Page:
As an international organization against the trafficking of children for adoption, we are convinced of the crucial importance and necessity of the work of the European Union against trafficking.
Although we welcome the new EU strategy on Trafficking in Human Beings and its ambitious aim to eradicate trafficking, we identified several deficiencies in this strategy. In the following text, we would therefore wish to offer a number of recommendations and observations to improve the strategy and, in particular, to guide the Council’s conclusions on the strategy.
This commentary focuses on a number of activities best undertaken by the EU as well as activities requiring implementation on a national level.
It highlights a number of issues that needs further elaboration in order for the Anti-trafficking Directive (2011/36/EU) to be implemented in accordance with a human rights-centered approach. We would especially highlight the importance of the United Nations Convention on the Rights of the Child (UNCRC) in guiding EU and Member State activities regarding preventing and combating trafficking and protecting its victims.
1. Trafficking for illegal adoption is not included in the strategy
The new Anti-trafficking Directive (2011/36/EU) contains a broader concept of what should be considered trafficking in human beings (THB) than the previous framework decision. The new definition of THB also covers additional forms of exploitation other than for the purpose of sexual exploitation or forced labour, such as the removal of organs, forced marriage or illegal adoption. It is the first time since the development of international anti-trafficking instruments in the area of criminal law that illegal adoption is explicitly mentioned as a form of THB. In the Preamble to the EU Anti-trafficking Directive, recital 11, illegal adoption is considered as a form of THB in so far as it fulfils the constitutive elements of trafficking in human beings. Regrettably, this consideration is not elaborated in the directive itself. Also, no attention is paid to the matter of illegal adoption as a form of THB in the new strategy. As illegal adoption is mentioned in the Preamble, we think the EU is obliged to explore the link between illegal adoption and trafficking in human beings.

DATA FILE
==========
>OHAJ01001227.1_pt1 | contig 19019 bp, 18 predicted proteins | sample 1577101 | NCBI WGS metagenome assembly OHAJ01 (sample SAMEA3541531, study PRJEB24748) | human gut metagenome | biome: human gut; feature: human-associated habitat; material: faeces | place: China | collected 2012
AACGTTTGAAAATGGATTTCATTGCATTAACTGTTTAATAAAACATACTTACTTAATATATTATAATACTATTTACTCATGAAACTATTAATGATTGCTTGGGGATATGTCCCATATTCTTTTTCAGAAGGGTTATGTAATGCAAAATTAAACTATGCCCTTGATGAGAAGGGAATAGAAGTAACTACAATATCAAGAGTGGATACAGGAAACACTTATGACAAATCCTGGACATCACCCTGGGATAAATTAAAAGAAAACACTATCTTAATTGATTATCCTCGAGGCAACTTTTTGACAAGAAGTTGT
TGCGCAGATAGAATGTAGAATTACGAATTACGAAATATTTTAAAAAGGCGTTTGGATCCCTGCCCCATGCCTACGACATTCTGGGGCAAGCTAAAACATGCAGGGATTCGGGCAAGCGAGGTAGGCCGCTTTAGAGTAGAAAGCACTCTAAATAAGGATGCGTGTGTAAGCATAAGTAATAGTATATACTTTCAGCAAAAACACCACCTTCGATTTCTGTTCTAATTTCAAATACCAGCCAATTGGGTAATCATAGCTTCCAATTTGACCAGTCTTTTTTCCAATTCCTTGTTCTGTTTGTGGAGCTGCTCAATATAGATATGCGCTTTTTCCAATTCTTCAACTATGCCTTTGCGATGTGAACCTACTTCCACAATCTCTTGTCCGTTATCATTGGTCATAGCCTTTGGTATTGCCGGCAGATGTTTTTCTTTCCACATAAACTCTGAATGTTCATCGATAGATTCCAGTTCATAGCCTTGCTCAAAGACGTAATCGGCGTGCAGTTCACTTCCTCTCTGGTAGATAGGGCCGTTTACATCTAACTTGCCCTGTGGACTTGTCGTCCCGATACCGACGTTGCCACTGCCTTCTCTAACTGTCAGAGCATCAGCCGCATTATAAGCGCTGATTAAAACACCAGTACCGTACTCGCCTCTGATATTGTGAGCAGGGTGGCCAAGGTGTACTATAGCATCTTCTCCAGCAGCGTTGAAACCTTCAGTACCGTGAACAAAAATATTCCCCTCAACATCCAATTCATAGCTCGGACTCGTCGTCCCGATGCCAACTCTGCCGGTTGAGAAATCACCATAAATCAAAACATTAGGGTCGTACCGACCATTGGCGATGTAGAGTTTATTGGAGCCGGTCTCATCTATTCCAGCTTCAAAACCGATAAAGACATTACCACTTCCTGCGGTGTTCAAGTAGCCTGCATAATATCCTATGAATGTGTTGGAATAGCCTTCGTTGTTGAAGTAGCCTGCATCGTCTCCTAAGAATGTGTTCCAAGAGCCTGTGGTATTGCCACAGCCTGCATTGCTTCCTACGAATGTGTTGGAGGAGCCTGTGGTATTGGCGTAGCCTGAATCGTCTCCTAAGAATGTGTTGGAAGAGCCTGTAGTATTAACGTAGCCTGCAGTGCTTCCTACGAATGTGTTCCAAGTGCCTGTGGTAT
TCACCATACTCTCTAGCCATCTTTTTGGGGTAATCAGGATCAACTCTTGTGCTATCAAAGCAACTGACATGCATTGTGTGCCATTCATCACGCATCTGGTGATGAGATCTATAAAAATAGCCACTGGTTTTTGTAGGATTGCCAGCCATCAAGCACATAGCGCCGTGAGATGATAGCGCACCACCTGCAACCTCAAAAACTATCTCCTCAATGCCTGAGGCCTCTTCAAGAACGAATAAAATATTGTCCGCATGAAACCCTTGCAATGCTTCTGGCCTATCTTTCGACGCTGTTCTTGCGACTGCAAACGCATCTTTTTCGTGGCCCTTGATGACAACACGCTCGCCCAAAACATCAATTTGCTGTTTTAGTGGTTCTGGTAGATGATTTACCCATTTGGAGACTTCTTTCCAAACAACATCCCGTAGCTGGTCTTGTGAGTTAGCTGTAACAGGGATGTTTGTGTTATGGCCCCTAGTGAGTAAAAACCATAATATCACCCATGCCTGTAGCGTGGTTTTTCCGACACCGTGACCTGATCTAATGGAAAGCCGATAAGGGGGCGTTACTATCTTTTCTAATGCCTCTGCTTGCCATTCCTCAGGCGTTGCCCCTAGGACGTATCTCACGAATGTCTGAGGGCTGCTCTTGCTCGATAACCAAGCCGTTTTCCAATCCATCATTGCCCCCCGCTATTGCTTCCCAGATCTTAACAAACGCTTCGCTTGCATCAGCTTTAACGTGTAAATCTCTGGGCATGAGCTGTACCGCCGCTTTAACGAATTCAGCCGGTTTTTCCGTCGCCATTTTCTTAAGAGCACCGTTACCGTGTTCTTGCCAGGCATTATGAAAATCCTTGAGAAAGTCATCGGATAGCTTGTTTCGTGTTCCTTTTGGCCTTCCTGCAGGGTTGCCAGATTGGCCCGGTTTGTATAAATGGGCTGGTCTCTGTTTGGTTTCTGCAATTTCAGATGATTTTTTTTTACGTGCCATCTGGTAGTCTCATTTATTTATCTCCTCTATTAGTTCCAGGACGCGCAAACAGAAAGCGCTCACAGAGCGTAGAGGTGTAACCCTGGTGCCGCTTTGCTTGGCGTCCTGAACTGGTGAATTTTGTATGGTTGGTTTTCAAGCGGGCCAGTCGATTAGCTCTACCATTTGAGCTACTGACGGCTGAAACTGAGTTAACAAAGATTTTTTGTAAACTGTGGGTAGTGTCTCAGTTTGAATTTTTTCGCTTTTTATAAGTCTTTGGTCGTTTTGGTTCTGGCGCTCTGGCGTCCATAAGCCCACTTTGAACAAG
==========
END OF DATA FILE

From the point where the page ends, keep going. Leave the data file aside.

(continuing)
2. Definitions are left open
In the EU Anti-trafficking Directive, the definitions of ‘illegal adoption’ and ‘exploitation’, as one of the constitutive elements of THB, are left open. Therefore, it is unclear what is meant by illegal adoption, in what sense illegal adoption implies exploitation, and thus to what extent illegal adoption is covered by the directive.
3. Definition of illegal adoption
The lack of definition of illegal adoption in the directive is problematic for several reasons. First, adoption is regulated by EU Member States’ national civil law and does not fall within the competition of the EU. The definition of illegal adoption thus differs per Member State. Differing definitions form an obstacle to a common EU approach in preventing and combating THB and protecting its victims, which is contrary to the purpose of the directive. Second, an illegal adoption does not exists as such. As any adoption is only an official adoption, rather than some other form of transfer or removal, when the adoption has been approved by a judge, an adoption is always legal. We strongly recommend the EU and its Member States to act in compliance with the UNCRC, being part of the acquis communautaire. The convention contains specific provisions regarding child protection, alternative child care and intercountry adoption. Particularly, we refer to articles 20 and 21 of the convention. We recommend the EU to take the stance that all adoptions arranged in violation with the UNCRC can be considered illegal.